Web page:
Trifibe SAP is a blend of three soluble, viscous fibers combined to reduce blood LDL and total cholesterol, and to improve insulin and glucose responses. Other health benefits of a soluble and viscous fiber blend include weight management, and improvement of gut regularity and health.
Effects of viscous fiber in the small intestine are thought to be due to its ability to increase the thickness of the unstirred water layer in the gut(18). Fiber is also associated with increased bile acid and lipid excretion, important in achieving total and LDL-cholesterol reduction(1). Fiber has been shown to produce short-chain fatty acids after intestinal fermentation of soluble fibers, a process that affects intestinal pH(1) and inhibits hepatic cholesterol synthesis(18).
Gastrointestinal Health, Irritable Bowel Syndrome, Diverticular Disease and Colon Cancer
The laxative effect of a fiber is related to its ability to increase fecal bulk and accelerate intestinal transit time. Although soluble and insoluble fibers both increase fecal mass, soluble fiber generally has a much lower fecal bulking effect of the two(18). Psyllium, however, is not well fermented by colonic microflora and does have a fecal bulking effect(18). In a recent meta-analysis of people suffering from irritable bowel syndrome (IBS), soluble fiber intake was linked with significant improvements in global symptoms and constipation related to IBS(19). Use of fiber in the treatment of uncomplicated diverticular disease is well established(1), however, the relief of symptoms appears greater with insoluble fiber types. While some arguments support the potential for highly fermentable soluble fiber intake to protect against colon cancer, controversy exists as to whether or not reduction of risk for development of this disease can be expected to occur(20).
In contrast to water-insoluble fibers, most soluble fibers may lower plasma total cholesterol by a specific effect on LDL cholesterol, whereas HDL cholesterol or triglyceride concentrations are not generally affected. Increases in the amount of soluble fiber consumed correlate directly with the extent of reduction in blood lipids, and consumption of soluble, viscous fibers plays a role in reducing the risk of CHD by decreasing total and LDL cholesterol(18).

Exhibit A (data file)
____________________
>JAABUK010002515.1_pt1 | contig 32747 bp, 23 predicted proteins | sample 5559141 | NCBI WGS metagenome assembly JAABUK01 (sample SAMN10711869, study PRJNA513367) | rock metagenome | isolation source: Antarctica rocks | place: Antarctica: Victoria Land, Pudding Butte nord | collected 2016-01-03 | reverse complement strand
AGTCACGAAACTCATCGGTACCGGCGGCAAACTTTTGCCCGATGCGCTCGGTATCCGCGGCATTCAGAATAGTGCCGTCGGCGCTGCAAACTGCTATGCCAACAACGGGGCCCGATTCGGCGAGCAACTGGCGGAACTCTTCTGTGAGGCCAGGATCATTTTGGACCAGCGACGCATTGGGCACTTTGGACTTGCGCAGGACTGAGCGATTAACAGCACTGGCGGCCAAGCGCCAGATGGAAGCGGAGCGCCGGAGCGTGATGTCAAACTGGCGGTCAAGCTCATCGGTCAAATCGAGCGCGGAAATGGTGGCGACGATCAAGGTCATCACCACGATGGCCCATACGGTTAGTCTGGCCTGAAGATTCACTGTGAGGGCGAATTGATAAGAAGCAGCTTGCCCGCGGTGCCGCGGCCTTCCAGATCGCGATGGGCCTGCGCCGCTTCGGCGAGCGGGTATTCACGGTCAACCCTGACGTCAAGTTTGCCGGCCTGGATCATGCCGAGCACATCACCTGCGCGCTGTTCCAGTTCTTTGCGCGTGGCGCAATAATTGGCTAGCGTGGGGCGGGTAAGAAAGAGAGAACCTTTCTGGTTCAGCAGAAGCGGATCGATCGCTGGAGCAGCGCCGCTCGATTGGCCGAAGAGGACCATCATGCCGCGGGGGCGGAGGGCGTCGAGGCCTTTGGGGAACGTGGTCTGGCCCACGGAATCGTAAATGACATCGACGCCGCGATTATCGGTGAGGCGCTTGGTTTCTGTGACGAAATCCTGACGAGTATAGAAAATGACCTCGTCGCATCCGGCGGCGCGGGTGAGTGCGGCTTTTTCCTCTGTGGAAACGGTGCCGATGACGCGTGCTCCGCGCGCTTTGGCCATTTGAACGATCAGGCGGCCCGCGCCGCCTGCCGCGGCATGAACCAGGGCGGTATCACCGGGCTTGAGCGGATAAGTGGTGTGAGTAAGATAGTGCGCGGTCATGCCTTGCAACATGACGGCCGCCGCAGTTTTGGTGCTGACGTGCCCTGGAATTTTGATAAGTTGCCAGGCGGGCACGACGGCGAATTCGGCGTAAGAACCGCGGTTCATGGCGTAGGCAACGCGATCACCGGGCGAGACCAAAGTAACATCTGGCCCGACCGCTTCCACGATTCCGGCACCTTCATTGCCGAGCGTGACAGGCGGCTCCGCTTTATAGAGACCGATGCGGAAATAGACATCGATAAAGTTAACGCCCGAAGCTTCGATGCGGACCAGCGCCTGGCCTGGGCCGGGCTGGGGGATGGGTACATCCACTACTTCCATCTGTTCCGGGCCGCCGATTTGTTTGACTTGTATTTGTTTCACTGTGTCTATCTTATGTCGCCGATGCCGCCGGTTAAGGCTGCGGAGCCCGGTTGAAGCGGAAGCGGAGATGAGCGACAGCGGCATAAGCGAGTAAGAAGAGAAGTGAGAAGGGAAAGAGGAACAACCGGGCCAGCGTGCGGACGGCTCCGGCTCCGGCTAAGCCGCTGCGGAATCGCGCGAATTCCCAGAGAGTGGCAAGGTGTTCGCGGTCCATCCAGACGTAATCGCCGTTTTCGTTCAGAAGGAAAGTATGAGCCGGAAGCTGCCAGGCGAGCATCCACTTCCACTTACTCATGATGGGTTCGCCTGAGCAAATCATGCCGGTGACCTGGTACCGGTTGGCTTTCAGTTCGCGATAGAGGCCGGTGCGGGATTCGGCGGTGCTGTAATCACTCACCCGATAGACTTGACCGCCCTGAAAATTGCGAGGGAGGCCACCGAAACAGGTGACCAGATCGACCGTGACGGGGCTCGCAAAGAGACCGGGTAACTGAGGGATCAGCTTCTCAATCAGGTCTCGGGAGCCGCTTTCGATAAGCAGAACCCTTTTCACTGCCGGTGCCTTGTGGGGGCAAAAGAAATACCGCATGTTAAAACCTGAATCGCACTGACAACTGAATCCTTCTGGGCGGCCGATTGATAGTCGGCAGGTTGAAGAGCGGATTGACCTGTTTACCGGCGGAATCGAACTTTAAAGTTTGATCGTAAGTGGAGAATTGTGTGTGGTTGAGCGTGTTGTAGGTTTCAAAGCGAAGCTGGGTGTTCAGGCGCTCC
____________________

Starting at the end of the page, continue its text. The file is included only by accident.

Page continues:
Soluble fiber intake has been associated with reduced glucose and insulin responses. These effects have been attributed to the fiber creating a gel-like substance in the stomach and thus delaying gastric emptying and absorption. It has also been suggested that consumption of soluble fiber speeds up intestinal transit allowing less time for carbohydrates to be absorbed in the upper jejunum, thus relieving insulin demand. Viscous fiber preparations have been used in the management of diabetes, as well as to reduce serum cholesterol levels in hyperlipidemia(18).
30 sachets (Trifibe SAP-10)
340 g bottle (Trifibe SAP-340)
1 sachet or 2 rounded Tbsp daily mixed well into 8 to 16 oz of fluid with or between meals or as directed by your physician.
Take one hour before or after other medications.
Each sachet or 2 Tbsp of Trifibe SAP is best taken with a minimum of 8 oz of fluid,
stirred well, and consumed soon after mixing followed by another 8 oz of water or juice. Not taking the adequate amounts of fluid may cause constipation.
Trifibe SAP-10 and Trifibe SAP-340 dissolves well in water. You can also try:
- Mixing it into a glass of orange juice or tomato juice.
- Stirring 1/2 of sachet or 1 Tbsp into a preheated bowl of vegetable soup (at least 8 oz of fluid).
- Adding 1/2 of sachet or 1 Tbsp to your oatmeal for breakfast (mix well). Drinking 1 to 2 cups of water with the oatmeal is encouraged.
- Blending it up with fruit and yogurt in a smoothie.
- Taking it mixed in fluid with a high glycemix index food to help keep your blood sugar from rising after eating.
With intakes of oat, psyllium or glucomannan, some individuals have reported increases in flatulence. The Trifibe SAP-10 blend and doses of fibers have been selected to minimize bloating and flatulence that may be experienced after consuming higher doses of each of the three fiber types.
Attention: Always consume plenty of water daily while supplementing with dietary fiber. Initially, addition of dietary fiber may cause increased gas and bloating but these symptoms should decrease as the digestive system adjusts, which can take several days to two weeks. If you experience constipation, discontinue use for 3-5 days, then start at a low dose (i.e. 1/2 of previous daily dose) and gradually increase dosage while consuming plenty of water. To avoid any discomfort be sure to consume the suggested daily minimum of water (64 fluid ounces = 8 cups).
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